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How has racism changed and what are the challenges?

How has racism changed and what are the challenges?

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How has racism changed and what are the challenges?

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  1. How has racism changed and what are the challenges? Metropolis Panel Discussion* Meharoona Ghani Metropolis Presents Panel Ottawa, September 29, 2009 * Note that these remarks are those of the author and do not necessarily reflect the views of the Ministry of Citizens’ Services or the Provincial Government of British Columbia.

  2. “Why is there division between man and man, between race and race, culture against culture…? Why is there this separation?” – Krishnamurti, scholar/lecturer, b. 1895-1986

  3. Overview How has racism changed? What are emerging challenges for policy makers? What works to address the challenges? What is BC doing?

  4. How has racism changed? Does racism still exist? Claims: Canadian values are under threat because of multiculturalism, inclusion, acceptance Racism/discrimination is experienced by all people; and that all people are capable of being racists/discriminatory In order to have the ‘not converted’ at the table and get ‘buy-in’ from various sectors and leaders, the “R” word should not be used What’s changed?: Racism has changed to become even more subtle, hidden, layered

  5. What are emerging challenges for policy makers? Emerging Broader Challenges: To objectively define a core set of Canadian values and transfer these without implying that people from other countries do not have such values or racializing groups of people in the process To build more understanding about the construct of “race”; history of racism and colonization; systemic and institutional forms of racism; and the underlying problem of power and privilege To avoid a complete trade-off by replacing the “R” word with more open language To understand intersection of identities such as religion, sexual orientation, gender, etc., in the context of racism On-going Program Challenges: Community engagement Capacity/resources Sustainability/Evaluation/Monitoring Critical Incident Response Model small scale outcome evaluation and a scoping review on promising practices of multiculturalism and anti-racism programming from several jurisdictions, including Canada, Australia, New Zealand, and the UK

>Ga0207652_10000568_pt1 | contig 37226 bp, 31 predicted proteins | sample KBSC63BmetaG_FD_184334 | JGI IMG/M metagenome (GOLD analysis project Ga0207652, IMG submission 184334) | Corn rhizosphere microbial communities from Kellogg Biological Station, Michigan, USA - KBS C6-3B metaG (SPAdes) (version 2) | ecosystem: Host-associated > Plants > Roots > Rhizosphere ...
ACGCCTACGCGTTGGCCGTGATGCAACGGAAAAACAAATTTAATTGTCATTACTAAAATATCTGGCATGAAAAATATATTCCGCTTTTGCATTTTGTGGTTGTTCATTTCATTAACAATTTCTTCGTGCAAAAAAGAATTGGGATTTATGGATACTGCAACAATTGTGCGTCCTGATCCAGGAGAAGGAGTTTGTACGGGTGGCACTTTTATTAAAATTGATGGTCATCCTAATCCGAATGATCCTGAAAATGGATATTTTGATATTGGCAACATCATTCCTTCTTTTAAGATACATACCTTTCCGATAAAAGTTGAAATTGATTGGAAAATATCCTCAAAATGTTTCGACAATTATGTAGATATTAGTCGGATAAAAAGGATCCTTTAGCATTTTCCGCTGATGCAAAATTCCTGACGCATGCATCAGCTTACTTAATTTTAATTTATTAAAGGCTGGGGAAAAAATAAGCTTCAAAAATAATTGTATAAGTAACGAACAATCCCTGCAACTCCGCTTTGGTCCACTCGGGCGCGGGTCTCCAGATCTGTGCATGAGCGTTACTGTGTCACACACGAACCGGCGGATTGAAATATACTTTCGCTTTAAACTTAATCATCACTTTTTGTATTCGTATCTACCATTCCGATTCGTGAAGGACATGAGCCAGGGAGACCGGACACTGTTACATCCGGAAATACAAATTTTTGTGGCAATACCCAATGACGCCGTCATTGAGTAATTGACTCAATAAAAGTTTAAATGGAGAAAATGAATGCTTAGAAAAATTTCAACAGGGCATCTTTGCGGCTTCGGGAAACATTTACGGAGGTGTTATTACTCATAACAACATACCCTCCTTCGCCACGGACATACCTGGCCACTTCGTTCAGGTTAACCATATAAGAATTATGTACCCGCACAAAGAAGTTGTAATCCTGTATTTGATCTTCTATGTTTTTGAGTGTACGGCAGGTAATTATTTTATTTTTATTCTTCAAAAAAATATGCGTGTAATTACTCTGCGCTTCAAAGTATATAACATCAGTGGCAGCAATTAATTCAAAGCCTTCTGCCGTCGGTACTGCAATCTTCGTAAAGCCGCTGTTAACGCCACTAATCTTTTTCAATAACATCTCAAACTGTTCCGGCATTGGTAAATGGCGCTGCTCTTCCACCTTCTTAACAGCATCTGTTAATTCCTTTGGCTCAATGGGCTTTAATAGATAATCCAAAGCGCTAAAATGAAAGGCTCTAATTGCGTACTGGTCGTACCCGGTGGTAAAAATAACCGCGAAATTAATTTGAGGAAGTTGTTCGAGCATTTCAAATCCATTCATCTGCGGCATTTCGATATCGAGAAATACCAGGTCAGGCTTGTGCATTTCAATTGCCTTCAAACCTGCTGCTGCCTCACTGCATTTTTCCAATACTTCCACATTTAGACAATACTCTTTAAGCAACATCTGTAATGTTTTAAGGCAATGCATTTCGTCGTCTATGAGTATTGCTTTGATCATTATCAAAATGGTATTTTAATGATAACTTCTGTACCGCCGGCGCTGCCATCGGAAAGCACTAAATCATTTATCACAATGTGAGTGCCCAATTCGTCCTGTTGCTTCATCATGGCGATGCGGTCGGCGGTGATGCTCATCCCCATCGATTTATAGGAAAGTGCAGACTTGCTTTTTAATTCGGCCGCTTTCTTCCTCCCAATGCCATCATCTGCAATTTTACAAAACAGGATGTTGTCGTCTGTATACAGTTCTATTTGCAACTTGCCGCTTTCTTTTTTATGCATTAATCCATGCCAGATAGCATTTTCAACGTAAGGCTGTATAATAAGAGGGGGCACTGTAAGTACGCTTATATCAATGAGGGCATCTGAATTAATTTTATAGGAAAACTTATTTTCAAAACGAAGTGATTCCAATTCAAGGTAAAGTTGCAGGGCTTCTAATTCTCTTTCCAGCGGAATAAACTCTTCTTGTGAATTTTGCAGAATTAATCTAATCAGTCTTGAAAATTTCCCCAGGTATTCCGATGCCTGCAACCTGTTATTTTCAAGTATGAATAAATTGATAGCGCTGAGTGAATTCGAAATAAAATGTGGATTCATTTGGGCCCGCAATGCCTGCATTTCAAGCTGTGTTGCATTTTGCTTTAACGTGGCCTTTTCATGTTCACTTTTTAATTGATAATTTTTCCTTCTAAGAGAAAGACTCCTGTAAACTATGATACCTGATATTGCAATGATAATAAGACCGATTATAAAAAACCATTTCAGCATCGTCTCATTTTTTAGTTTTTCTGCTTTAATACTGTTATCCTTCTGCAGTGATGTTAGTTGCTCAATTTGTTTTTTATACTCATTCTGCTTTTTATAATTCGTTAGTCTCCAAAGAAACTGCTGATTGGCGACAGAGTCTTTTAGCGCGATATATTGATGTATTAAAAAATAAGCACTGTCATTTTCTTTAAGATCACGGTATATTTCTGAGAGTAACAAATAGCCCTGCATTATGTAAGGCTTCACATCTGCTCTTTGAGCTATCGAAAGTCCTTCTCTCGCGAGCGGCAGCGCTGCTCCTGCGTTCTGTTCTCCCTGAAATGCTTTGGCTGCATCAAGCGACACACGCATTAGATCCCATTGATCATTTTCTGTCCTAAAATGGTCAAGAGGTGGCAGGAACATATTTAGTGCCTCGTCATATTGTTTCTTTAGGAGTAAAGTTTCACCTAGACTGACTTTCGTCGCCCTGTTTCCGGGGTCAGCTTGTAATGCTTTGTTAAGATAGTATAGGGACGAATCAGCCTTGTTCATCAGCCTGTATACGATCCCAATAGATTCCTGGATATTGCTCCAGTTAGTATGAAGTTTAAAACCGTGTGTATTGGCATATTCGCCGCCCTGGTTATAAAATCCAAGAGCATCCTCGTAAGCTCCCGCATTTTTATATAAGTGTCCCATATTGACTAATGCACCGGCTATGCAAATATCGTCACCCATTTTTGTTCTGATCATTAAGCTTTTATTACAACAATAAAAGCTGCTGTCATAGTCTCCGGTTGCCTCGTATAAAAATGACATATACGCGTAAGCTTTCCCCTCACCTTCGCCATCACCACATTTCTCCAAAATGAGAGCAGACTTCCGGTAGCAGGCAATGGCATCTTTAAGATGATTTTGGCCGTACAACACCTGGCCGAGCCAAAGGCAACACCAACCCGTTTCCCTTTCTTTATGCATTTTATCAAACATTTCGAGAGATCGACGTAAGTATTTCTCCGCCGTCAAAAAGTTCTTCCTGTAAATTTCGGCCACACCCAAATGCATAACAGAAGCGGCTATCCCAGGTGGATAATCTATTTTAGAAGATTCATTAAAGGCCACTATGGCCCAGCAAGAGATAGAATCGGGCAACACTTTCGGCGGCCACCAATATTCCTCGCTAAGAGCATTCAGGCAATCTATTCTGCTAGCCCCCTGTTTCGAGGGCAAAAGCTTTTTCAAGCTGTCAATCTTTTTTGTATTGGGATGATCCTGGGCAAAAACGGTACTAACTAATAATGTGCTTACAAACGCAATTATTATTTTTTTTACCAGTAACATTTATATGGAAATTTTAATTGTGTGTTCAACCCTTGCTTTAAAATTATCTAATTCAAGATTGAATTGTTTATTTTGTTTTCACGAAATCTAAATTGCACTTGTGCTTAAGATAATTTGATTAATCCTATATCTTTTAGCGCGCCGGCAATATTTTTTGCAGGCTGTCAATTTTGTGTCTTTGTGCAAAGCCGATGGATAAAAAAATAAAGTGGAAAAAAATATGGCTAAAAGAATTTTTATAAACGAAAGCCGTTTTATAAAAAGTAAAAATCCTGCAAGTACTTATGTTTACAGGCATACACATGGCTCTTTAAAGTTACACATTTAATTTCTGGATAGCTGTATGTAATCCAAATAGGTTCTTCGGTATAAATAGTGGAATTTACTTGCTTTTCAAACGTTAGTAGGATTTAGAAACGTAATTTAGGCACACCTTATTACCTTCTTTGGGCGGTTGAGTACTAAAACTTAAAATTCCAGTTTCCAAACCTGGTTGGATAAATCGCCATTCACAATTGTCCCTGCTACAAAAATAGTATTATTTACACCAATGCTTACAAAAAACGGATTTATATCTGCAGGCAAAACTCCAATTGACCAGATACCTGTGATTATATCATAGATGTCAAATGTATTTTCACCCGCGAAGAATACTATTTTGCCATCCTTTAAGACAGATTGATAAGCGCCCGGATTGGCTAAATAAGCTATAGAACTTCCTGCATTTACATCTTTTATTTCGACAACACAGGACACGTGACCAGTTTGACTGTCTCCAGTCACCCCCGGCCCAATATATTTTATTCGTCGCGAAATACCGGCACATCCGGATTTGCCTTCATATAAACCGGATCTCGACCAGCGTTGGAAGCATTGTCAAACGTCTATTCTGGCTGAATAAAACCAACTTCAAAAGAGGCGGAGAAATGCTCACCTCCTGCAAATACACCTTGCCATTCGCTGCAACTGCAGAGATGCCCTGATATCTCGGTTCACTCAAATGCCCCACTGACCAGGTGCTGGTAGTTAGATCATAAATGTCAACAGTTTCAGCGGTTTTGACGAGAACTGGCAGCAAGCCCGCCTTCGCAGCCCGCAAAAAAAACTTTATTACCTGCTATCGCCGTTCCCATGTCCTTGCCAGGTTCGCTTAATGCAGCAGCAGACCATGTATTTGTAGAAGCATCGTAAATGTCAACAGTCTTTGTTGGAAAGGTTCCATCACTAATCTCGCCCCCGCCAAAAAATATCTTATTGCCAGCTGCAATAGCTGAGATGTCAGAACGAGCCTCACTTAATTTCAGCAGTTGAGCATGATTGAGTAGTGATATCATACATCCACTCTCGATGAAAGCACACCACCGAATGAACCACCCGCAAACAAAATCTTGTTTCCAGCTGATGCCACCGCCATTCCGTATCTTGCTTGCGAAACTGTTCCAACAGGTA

6. What works to address the challenges? What we must do? Broader historical, systemic and institutional sources of racism and discrimination Power imbalances and privilege Eight promising practices: 1. Community partnerships and capacity-building 2. Recognizing intersectional identities 3. Creating accessible programming 4. Promoting awareness through special events, recognition and cultural education 5. Engaging youth 6. Focus on arts and sports 7. Media intervention 8. Setting clear targets and measuring success

  7. What is BC doing? Implement the means for community leaders to address racism and hate activities Many small community-based awareness and prevention activities leverage other projects to sustain the work Build anti-racism and anti-hate activities as part of broader local community plans and leveraging resources EmbraceBC: Six Program Elements: Community engagement and dialogue Inclusive leadership development and mentorship Inter-faith bridging Organizing against racism and hate Public education Arts engagement Final remarks The manifestation of racism/discrimination has changed Must understand the construct of ‘race’ and the history of racism to address/recognize systemic and institutional racism and issues of power imbalance and privilege There are promising practices that work

  8. Bibliography British Columbia Multicultural Advisory Council (2005). “Strategic Framework for Action: a strategy to stimulate joint action on multiculturalism and the elimination of racism in British Columbia”, Province of British Columbia (2005). “Critical Incident Response Model: small scale outcome evaluation report”, Province of British Columbia, (2008). Harrison, Alisa; et al., (2008) “Promising Practices and New Directions in Multiculturalism and Anti-Racism Programming: a scoping review”, Province of British Columbia. Hunter, Lauren (2008) “Research Themes: British Columbia”, Multiculturalism Report, #32, Government of Canada. Kymlicka, Will (2008) “The Current State of Multiculturalism in Canada and Research Themes on Canadian Multiculturalism 2008-2010”, Canadian Journal for Social Research, Vol. 2/1, pp: 15-40.